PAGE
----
Imagine if everything your doctor knew about your health came from chasing you around the room with a large needle while blowing an air-horn.The chart would say something like, “elevated stress levels, prone to shrieking.” It's inaccurate. This is what we believe is going on with some of the current whale data due to the invasive nature of previous sampling methods, and with Snotbot we mean to correct it with a clearer picture of whales that are undisturbed.
By using Snotbots, the whale never knows the data is being collected. The custom-built drones fly well above the surface of the water and into the blow, the subjects are never touched or approached closely.
Ideally, whale researchers should be positioned about half a mile away from their subjects, giving the whales plenty of room to go about their business. Dozens of technological hurdles had to be overcome in order to make the drones capable of collecting a physical sample at this distance in an uncontrolled marine environment.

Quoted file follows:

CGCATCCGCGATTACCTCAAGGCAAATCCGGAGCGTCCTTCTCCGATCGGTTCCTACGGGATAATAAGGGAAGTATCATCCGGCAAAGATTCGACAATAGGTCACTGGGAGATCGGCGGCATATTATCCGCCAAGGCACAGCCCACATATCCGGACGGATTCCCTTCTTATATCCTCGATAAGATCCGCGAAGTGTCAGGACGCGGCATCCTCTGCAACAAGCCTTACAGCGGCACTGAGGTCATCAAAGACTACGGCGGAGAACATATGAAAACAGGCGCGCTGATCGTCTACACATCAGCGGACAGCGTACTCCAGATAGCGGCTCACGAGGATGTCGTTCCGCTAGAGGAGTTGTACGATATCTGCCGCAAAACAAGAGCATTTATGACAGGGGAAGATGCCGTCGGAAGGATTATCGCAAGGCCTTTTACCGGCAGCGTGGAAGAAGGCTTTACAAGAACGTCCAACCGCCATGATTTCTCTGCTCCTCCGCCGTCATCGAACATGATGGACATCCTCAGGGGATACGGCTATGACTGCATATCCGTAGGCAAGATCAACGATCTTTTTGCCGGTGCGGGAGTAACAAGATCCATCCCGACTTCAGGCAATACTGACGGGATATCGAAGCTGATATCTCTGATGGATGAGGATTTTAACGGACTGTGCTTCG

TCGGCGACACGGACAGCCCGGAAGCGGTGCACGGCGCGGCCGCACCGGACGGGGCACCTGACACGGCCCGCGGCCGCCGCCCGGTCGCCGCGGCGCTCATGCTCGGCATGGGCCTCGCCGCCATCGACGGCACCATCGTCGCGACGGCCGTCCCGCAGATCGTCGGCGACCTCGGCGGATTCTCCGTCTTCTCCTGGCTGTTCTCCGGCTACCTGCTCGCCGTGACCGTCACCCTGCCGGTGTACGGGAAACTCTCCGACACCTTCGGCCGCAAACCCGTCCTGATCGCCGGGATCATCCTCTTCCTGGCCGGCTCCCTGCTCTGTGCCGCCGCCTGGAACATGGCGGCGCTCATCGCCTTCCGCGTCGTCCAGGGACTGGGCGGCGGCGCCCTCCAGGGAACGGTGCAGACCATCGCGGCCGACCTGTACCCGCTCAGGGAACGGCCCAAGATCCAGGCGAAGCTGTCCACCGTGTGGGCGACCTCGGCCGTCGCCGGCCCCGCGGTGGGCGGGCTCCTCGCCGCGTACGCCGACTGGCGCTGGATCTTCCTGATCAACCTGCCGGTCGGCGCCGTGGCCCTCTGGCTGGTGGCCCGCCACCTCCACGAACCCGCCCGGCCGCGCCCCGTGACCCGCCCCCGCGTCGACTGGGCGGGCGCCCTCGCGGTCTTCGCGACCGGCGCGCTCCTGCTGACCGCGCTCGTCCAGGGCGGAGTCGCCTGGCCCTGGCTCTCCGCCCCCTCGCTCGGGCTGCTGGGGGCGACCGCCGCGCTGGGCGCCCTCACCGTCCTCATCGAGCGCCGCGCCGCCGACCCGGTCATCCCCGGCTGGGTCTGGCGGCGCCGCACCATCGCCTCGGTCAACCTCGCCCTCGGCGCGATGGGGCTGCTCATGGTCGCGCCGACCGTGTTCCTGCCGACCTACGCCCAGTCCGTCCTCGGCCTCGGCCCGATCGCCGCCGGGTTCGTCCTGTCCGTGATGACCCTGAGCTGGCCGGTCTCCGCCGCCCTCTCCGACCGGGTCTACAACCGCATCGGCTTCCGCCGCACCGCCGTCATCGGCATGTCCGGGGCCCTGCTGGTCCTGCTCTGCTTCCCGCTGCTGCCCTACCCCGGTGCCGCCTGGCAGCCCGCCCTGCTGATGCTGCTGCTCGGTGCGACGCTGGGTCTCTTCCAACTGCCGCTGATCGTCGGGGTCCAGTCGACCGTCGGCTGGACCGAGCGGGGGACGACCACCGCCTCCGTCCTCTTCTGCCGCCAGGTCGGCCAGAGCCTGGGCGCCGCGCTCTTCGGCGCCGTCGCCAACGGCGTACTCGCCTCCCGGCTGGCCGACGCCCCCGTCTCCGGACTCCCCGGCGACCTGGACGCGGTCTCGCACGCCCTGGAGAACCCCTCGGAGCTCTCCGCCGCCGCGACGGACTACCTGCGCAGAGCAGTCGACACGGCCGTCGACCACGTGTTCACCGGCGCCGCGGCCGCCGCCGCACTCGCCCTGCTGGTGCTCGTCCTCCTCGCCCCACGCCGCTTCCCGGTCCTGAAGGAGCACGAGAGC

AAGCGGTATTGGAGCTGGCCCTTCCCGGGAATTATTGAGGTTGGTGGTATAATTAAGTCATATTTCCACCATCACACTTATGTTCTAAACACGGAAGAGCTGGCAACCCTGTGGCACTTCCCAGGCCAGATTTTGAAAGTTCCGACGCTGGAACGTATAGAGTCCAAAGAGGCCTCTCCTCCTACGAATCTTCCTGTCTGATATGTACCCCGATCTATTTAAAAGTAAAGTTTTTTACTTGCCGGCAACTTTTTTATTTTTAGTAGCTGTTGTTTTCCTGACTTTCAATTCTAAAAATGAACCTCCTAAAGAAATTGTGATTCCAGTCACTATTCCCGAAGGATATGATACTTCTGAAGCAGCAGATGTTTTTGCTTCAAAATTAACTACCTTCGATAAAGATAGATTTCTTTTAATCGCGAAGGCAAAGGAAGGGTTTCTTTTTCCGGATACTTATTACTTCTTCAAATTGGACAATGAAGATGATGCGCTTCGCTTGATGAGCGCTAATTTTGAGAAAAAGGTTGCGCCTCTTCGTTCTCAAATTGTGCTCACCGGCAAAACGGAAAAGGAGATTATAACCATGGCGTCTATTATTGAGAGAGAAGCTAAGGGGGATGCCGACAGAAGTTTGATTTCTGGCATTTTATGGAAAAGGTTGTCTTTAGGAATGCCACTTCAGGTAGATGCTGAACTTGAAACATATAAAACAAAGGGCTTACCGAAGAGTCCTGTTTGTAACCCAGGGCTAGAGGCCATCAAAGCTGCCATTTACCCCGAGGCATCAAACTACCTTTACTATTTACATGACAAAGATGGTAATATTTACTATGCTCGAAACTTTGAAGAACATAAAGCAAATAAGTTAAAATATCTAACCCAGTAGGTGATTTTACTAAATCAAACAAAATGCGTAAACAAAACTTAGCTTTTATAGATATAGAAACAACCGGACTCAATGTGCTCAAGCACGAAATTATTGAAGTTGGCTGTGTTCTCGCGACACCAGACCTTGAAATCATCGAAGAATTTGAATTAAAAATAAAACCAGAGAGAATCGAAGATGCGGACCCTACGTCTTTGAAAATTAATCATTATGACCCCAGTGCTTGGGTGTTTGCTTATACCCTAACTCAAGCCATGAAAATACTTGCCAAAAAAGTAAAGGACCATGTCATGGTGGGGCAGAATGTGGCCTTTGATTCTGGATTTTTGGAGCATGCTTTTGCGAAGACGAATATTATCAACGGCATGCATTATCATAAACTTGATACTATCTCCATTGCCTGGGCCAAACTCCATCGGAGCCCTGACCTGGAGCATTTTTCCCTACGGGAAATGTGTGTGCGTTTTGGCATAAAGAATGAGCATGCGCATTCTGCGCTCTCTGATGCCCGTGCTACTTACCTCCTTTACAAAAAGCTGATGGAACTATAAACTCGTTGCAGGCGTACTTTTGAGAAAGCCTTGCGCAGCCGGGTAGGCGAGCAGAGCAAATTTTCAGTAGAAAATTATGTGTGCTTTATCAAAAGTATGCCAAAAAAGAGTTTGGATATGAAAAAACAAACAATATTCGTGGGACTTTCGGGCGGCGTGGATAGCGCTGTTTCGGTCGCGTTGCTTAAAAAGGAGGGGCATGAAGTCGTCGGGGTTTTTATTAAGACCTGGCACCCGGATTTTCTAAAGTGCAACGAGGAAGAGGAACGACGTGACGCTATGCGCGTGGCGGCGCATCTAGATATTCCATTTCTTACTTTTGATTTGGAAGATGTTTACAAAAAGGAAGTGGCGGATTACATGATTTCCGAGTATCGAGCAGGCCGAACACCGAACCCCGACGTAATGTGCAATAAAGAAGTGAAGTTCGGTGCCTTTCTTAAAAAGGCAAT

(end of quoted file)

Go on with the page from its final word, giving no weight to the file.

- We had to get them waterproof (and snotproof) yet still able to fly
- They had to be able receive signals and complete the mission with a diverse array of on-board sensors
- Collection systems were developed to produce a scientifically usable sample.
- We built a floating testing rig complete with 3D printed scientifically accurate whale blowholes called Snotshot for realistic at-sea testing.
We crashed a lot of drones in the process (some even on purpose) but wound up with a system we can count on to give us the vital data we need.
Snotbot has received some great coverage in popular STEM publications. Aside from a segment on Discovery's Daily Planet show, we have also been featured in Smithsonian Magazine, Gizmodo, the Boston Globe, Geek.com, io9, Popular Science, Daily Dot, and Engadget. The scientific and engineering worlds have taken notice of us, and for good reason.
Here is where you come in!
At this point we could spend another year or more mired in what we like to call “The Research Industrial Complex.” We'd be chained to our desks, writing grants, and filling out stacks of paperwork with no guarantee of any success in securing the funds we need to get this project accomplished. But with your help we can start collecting this vital data right away.